The New Battlestars (1981–1983)
- Summaries (2)
"Battlestars" was a spin-off of Merrill-Heatter Productions' verenable "The Hollywood Squares." However, "Battlestars" had quite different rules. Two contestants, including a champion, competed; the six celebrities, all whom appeared a week at a time, sat in a two-tiered row of triangles, with the numbers 1 through 10 lighted at each of the triangle's corner angles. Each contestant used a plunger to stop a randomly flashing light; wherever the light stopped, that celebrity played (unless the light touched more than one triangle, in which case the contestant chose a celebrity). Host Trebek asked the celebrity a question, to which he or she would answer. The contestant had to decide whether to agree or disagree with the celebrity's answer. If correct, the contestant retained control, but if not, control passed to his/her opponent; either way, the number was lit. The player who lit the third number around a celebrity "captured" that star, with the background turning either blue (for the champion) or red (for the challenger). Slightly different rules were played if two (or sometimes, three) celebrities could be captured on a single question. The first player to capture three celebrities won $500 and played the Picture Round. In the Picture Round, the champion was shown a famous face, with all but three of sixteen segments blacked out; if he/she could identify the face with just three segments showing, they won $5,000. If not, more squares could be revealed (and celebrity help enlisted) at $1,000 each. After six months, the original "Battlestars" left the air, only to return again in 1983 as "The New Battlestars." In "The New Battlestars," the front game's rules were similar, except that once a contestant lit a number, he/she could choose their own numbers until they guessed incorrectly. Also, the celebrity's answer choices were shown to the audience but not the contestant. The completely retooled bonus game was called Battlestar Bonanza, with the champion playing with the three celebrities he/she captured in the front game. In the Battlestar Bonanza, the contestant was asked a series of three questions as per the front game, each celebrity having one question apiece. The celebrities had three answer choices; if the contestant disagreed, they had to choose what they believed was the correct answer from the remaining two choices. Correct answers were worth $500 each, with all three correct answers worth $10,000 in cash and prizes, plus $2,500 added for each day the Battlestar Bonanza was not won. Contestants competed until defeated or winning five games (at which point they also won a new car).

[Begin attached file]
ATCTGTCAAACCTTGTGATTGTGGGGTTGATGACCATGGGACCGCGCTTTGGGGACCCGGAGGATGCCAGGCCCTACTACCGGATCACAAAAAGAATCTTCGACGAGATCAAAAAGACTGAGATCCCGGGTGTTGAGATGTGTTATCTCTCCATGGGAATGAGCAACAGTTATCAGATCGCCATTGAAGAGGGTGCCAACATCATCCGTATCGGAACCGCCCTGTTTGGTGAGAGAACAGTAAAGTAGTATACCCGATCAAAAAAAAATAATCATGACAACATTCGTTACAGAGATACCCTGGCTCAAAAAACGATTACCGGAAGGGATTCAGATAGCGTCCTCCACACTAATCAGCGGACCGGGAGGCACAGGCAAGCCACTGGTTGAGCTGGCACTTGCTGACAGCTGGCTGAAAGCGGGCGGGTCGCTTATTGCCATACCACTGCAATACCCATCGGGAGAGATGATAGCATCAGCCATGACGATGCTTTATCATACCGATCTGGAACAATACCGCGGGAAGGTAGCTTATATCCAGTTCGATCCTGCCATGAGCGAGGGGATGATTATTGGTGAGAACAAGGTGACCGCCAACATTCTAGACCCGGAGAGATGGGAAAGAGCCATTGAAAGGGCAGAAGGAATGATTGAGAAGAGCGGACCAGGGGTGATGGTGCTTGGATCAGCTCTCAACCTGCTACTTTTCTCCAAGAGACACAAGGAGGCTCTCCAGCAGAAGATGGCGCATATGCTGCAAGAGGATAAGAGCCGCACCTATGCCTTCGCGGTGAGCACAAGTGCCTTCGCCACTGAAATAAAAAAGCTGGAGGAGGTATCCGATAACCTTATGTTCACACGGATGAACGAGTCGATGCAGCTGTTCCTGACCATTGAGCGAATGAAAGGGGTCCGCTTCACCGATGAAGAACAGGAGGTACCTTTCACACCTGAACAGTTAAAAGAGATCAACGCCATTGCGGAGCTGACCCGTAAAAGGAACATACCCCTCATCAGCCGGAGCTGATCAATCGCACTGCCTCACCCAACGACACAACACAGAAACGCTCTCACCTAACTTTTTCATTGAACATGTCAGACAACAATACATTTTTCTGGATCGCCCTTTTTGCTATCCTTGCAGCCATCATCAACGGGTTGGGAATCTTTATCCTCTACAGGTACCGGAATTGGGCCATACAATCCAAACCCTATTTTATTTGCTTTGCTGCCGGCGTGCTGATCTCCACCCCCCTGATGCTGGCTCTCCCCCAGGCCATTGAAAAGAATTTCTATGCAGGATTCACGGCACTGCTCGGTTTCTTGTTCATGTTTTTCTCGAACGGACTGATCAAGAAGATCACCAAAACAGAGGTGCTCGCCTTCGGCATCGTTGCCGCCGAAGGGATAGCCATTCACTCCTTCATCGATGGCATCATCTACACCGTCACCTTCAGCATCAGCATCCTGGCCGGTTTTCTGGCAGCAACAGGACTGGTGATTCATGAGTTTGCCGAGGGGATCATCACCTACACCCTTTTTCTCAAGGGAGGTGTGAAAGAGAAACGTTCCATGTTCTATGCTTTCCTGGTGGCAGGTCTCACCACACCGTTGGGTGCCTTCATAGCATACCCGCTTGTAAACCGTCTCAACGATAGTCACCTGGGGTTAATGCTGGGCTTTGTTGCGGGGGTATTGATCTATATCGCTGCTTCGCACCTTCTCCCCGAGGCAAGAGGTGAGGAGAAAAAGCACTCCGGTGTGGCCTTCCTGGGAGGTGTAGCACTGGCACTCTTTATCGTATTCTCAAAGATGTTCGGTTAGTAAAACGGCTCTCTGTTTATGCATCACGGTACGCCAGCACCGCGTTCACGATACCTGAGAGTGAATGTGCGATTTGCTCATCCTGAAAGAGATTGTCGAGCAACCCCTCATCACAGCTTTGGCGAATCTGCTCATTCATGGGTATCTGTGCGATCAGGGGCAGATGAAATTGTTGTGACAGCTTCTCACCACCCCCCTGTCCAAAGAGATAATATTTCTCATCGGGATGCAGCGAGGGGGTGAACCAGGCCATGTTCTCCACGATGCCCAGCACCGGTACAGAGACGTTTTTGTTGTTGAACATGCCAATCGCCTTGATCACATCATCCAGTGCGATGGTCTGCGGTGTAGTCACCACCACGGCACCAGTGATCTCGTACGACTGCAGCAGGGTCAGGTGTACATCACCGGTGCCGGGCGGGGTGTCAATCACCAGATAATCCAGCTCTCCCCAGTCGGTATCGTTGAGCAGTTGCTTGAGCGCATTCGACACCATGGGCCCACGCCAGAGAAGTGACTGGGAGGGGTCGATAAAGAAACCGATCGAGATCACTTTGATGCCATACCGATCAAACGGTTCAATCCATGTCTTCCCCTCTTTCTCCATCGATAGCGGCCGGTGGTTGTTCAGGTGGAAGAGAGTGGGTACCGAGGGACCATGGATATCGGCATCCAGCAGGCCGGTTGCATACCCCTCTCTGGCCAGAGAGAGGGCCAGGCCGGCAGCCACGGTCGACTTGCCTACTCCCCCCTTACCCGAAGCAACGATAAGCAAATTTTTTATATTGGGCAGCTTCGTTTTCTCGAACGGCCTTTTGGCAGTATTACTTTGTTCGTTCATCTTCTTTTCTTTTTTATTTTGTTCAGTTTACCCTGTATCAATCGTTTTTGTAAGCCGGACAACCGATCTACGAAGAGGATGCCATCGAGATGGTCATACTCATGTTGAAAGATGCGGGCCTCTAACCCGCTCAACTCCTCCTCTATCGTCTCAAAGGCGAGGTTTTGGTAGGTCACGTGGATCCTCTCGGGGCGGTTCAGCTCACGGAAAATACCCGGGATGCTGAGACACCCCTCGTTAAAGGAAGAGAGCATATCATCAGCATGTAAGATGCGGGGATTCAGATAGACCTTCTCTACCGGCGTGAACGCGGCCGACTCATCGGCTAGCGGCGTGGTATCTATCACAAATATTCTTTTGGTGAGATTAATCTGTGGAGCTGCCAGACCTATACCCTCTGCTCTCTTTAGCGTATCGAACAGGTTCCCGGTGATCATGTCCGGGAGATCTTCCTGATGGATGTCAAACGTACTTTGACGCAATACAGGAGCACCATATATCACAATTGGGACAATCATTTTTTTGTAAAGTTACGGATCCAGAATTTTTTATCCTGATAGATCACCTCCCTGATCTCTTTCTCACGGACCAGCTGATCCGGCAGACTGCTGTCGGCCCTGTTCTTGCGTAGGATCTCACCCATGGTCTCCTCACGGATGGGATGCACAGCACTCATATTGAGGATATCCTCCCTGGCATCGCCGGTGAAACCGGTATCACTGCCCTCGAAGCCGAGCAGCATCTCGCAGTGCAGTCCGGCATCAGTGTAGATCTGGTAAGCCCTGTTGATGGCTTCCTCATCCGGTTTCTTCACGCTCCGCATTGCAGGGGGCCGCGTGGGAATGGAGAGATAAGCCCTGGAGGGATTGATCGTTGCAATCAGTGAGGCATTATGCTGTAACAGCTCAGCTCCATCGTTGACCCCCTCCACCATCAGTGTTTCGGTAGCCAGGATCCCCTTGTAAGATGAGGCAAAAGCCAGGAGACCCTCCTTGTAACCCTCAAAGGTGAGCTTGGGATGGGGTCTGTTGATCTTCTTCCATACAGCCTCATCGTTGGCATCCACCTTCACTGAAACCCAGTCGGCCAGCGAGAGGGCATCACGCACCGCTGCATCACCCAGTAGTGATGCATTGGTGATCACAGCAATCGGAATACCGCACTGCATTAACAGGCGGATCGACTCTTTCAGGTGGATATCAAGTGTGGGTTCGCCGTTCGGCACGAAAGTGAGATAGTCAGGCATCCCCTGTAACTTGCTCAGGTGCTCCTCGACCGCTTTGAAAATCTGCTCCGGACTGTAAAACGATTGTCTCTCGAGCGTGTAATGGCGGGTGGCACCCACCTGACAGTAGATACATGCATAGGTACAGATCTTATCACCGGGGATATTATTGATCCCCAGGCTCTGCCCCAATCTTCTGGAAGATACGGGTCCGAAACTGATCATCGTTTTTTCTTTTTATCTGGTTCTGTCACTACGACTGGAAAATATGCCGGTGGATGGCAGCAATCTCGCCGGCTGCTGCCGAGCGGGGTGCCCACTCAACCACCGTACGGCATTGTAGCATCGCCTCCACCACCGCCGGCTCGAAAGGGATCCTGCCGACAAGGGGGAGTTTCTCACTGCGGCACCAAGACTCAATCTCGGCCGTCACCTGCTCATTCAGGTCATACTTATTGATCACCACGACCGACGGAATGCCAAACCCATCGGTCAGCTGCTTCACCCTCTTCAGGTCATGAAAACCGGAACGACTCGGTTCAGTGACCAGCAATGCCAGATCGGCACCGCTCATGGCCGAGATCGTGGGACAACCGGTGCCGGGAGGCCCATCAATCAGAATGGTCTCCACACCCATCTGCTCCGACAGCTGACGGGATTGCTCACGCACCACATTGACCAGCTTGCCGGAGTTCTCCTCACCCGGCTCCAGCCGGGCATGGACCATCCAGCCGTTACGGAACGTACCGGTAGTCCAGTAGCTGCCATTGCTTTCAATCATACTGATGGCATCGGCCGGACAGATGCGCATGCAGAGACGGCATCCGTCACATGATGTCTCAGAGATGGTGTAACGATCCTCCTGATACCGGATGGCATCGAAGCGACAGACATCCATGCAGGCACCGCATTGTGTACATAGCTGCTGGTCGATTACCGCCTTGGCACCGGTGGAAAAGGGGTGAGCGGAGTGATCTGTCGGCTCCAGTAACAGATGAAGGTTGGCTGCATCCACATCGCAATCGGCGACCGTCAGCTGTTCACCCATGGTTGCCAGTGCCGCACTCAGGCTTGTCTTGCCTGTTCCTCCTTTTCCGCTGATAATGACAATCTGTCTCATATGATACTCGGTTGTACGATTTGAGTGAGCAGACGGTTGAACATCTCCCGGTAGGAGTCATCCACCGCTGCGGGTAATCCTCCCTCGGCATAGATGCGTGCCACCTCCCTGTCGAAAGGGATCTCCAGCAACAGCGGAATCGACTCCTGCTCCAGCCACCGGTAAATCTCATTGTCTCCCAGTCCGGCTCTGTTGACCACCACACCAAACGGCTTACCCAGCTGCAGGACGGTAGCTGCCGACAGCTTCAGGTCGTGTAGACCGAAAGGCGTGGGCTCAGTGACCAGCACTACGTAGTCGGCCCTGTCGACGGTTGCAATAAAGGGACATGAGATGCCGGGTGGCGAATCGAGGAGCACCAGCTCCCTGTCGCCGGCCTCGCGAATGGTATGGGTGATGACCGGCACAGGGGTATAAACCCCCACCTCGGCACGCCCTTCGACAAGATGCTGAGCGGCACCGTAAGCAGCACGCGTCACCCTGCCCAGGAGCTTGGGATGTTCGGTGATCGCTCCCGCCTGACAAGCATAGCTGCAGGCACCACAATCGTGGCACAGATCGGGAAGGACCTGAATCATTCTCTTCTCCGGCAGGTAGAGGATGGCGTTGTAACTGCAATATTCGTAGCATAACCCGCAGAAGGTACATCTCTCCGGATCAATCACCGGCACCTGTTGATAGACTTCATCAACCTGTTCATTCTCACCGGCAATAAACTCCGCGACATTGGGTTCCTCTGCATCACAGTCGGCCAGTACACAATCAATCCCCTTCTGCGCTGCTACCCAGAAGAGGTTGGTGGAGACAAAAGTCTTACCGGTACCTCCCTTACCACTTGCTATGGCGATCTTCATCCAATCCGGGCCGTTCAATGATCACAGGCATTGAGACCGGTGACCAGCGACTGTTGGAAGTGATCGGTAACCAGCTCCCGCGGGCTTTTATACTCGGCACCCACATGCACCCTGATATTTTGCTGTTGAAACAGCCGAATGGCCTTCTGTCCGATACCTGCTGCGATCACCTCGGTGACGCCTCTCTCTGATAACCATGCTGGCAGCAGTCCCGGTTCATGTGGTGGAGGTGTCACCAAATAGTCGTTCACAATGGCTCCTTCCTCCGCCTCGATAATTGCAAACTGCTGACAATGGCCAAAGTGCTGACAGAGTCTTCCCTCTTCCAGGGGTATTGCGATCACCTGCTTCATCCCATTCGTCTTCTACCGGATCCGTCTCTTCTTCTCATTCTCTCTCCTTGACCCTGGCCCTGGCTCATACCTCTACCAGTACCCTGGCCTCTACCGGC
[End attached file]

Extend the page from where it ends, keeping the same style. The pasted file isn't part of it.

Celebrities, each seated in triangles, answer game questions for the contestants. The object of the game was to capture three celebrities by putting out lights around him/her.
It looks like we don't have a Synopsis for this title yet.
Be the first to contribute! Just click the "Edit page" button at the bottom of the page or learn more in the Synopsis submission guide.